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Learn about policy issues important to medical schools and teaching hospitals, with Executive Vice President Atul Grover, M.D., Ph.D.

Washington Highlights

President’s FY 2015 Budget Proposes Workforce Program Alterations, Nearly Flat NIH Funding

March 7, 2014—President Obama March 4 released his fiscal year (FY) 2015 budget, which calls for $3.9 trillion in spending.  The budget adheres to the FY 2015 discretionary (appropriated) spending levels agreed to in the Bipartisan Budget Act (P.L. 113-67), which provide less than a $1 billion increase for non-defense programs. Overall, the administration proposes $71.8 billion for discretionary programs under the Department of Health and Human Services (HHS), a decrease of $206 million (0.3 percent) from FY 2014.

The president proposes a new workforce initiative to expand residency training in “primary care  or high-need specialties;” however the president’s budget includes $402 billion in health-related cuts over 10 years, including cuts to providers and cuts in payments to teaching hospitals for doctor training and complex patient care [see related story].

AAMC President and CEO Darrell G. Kirch, M.D., March 4 released a statement expressing concern with the president’s new workforce initiative and the proposed funding level for the National Institutes of Health (NIH).  In the statement, Dr. Kirch notes the AAMC’s gratitude that the budget recognizes the physician shortage facing the nation, however, he states “the funding for these important programs should not come at the expense of existing support for teaching hospitals.”

Dr. Kirch also urged lawmakers to “find a path forward for medical research funding that allows NIH and the nation’s research community to continue to be leaders in pioneering the discoveries that offer hope for America’s patients and their families.”

National Institutes of Health (NIH): The president’s budget requests $30.126 billion through the Labor-HHS Appropriations Subcommittee for FY 2015, an increase of $200 million (0.7 percent) over FY 2014.

The proposed FY 2015 program level for NIH, which includes $77 million from the Interior Appropriations Subcommittee for the National Institute of Environmental Health Sciences (NIEHS), $150 million in mandatory funds for type I diabetes research, and an $8.2 million transfer to the National Library of Medicine (NLM), is $30.362 billion, an increase of $211 million.

According to the HHS Budget in Brief, the president’s budget proposes:

  • $100 million for the Brain Research through Advancing Innovative Neurotechnologies (BRAIN) Initiative;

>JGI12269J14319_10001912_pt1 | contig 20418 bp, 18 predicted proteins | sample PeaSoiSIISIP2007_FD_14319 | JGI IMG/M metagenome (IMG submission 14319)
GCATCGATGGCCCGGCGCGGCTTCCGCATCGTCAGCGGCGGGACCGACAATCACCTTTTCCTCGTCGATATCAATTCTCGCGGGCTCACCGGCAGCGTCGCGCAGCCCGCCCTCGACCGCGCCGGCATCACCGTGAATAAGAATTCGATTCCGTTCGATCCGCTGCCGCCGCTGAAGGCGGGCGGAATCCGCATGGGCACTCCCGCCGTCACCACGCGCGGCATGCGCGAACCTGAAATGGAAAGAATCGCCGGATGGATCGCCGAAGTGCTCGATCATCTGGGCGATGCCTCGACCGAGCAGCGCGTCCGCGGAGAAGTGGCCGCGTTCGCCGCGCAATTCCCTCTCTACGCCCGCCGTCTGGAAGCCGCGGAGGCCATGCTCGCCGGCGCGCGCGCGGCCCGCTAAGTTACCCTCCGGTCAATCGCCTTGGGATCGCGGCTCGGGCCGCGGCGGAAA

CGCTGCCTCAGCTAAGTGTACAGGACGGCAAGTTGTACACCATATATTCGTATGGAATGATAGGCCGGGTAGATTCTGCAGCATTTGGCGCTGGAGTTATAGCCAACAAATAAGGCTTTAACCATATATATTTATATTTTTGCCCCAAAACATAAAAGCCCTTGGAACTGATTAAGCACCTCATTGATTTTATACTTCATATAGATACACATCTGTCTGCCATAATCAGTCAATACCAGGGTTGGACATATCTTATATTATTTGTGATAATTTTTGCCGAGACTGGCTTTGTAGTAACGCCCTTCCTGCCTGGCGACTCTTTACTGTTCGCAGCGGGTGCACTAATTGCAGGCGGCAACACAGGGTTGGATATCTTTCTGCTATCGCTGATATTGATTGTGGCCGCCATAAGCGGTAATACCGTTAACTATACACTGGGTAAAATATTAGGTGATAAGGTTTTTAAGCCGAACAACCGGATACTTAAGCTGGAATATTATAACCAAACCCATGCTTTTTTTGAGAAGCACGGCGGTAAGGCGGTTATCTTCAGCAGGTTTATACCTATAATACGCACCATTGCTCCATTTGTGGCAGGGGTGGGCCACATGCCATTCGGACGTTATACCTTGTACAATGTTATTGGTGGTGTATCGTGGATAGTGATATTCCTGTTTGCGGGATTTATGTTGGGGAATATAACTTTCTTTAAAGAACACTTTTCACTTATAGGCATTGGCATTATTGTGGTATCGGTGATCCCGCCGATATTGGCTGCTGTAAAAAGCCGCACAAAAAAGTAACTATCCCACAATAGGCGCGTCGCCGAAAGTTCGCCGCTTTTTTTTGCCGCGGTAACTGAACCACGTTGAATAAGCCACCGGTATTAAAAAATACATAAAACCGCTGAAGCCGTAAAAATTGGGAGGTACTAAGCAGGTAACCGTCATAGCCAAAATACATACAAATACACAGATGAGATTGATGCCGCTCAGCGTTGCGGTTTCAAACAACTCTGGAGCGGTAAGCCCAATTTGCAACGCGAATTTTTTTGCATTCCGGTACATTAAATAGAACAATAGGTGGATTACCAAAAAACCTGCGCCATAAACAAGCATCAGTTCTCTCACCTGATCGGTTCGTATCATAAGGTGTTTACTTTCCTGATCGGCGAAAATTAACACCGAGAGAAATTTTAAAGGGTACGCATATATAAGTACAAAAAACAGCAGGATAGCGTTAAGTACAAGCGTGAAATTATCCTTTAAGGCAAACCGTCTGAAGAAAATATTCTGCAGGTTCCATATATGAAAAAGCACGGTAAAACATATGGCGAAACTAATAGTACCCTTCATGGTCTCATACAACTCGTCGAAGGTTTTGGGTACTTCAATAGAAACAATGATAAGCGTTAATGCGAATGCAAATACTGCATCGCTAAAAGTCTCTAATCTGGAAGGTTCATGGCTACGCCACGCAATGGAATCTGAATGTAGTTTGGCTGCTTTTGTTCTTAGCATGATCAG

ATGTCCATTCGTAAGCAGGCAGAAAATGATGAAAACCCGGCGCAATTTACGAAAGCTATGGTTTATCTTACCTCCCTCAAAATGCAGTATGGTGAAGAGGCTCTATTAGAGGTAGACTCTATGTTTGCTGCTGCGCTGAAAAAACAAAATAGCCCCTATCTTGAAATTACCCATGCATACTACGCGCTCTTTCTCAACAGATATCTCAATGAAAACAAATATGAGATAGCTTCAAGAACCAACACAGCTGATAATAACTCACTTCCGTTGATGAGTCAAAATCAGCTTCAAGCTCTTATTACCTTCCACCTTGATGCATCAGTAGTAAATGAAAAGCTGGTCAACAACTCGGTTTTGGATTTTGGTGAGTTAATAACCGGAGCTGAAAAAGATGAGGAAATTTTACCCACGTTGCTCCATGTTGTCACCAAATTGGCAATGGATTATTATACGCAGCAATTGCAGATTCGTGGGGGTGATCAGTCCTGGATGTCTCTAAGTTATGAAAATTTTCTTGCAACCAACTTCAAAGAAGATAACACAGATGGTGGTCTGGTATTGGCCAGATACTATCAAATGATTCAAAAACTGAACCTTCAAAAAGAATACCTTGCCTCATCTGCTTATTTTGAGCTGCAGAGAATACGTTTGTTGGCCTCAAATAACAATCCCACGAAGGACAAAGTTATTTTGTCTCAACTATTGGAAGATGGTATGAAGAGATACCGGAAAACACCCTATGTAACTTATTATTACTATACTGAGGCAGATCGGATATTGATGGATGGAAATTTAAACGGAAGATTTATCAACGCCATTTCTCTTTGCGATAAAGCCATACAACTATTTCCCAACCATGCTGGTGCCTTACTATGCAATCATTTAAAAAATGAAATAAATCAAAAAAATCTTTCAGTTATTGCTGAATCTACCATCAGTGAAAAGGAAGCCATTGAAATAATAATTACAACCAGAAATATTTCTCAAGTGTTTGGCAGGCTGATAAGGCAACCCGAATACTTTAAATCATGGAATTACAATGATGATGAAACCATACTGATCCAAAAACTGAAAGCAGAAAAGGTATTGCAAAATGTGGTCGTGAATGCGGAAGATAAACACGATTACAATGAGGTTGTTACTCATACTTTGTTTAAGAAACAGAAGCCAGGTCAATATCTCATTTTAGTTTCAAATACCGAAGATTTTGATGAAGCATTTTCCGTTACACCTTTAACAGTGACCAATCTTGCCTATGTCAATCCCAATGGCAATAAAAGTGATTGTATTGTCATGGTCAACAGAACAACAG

• $30 million for the Cures Acceleration Network;
  • $100 million for High-Risk High-Reward projects funded through the institutes and centers; and
  • $30 million for Common Fund projects modeled after the Defense Advanced Research Projects Agency (DARPA). 

The budget also would:

  • retain the salary cap at Executive Level II of the Federal Executive Pay scale ($181,500 in 2014);

  • increase National Research Service Award (NRSA) pre- and post-doctoral stipends by 2 percent; and

  • implement a modified version of last year’s proposal to reorganize government-wide Science, Technology, Engineering, and Mathematics (STEM) education programs. 

Health Professions: The president’s budget proposes $214.9 million for the Health Resources and Services Administration’s (HRSA) Title VII health professions programs, a $30.5 million (12.4 percent) decrease below the FY 2014 level.

As the president proposed in FY 2014, the budget recommends eliminating funding for the Title VII Health Careers Opportunity Program (HCOP), a diversity pipeline program, and the Title VII Area Health Education Centers (AHEC) program.

The budget requests $10 million to support a new Clinical Training in Interprofessional Practice program to “increase the capacity of community-based primary health care teams to deliver quality care” and $4 million to fund new Rural Health Physician Training grants to “help rural-focused training programs recruit and graduate students most likely to practice in underserved rural communities.” Both programs are authorized under Title VII. The budget proposes funding all remaining Title VII programs at the FY 2014 level.

The president proposes $223.8 million for the Title VIII nursing workforce development programs, which provides funding for all Title VIII programs at their FY 2014 levels. Within this total, the president requests a $62 million transfer from the Public Health Service (PHS) Evaluation tap to the fund the Title VIII Advanced Education Nursing program.

Proposed Graduate Medication Education (GME) Grant Program: The administration requests legislative authority for a new program, “Targeted Support for Graduate Medical Education,” to be funded through the Medicare Hospital Insurance Fund [see related story] and administered by HRSA to “fund teaching hospitals, children’s hospitals, and community-based consortia of teaching hospitals and/or other health care entities to expand residency training in primary care or high-need specialties not supported by GME payments.”

According to budget materials, the program will support residency positions “using a competitive approach in which applicants demonstrate how their training of residents addresses key workforce objectives, such as: training and retaining residents in primary care; training and retaining residents in rural settings and in underserved areas; and, providing comprehensive primary care that includes oral health, behavioral health, prevention, and population health.”

Budget documents note that funds “will be targeted to training programs that feature concepts such as team-based care, the effective incorporation of health information technology into clinical practice, population health, and telemedicine.”

The program incorporates HRSA’s Teaching Health Center Graduate Medical Education program and the Children’s Hospitals Graduate Medical Education (CHGME) program. The budget proposes eliminating the appropriation for CHGME and setting aside $100 million for children’s hospitals in each of FYs 2015 and 2016.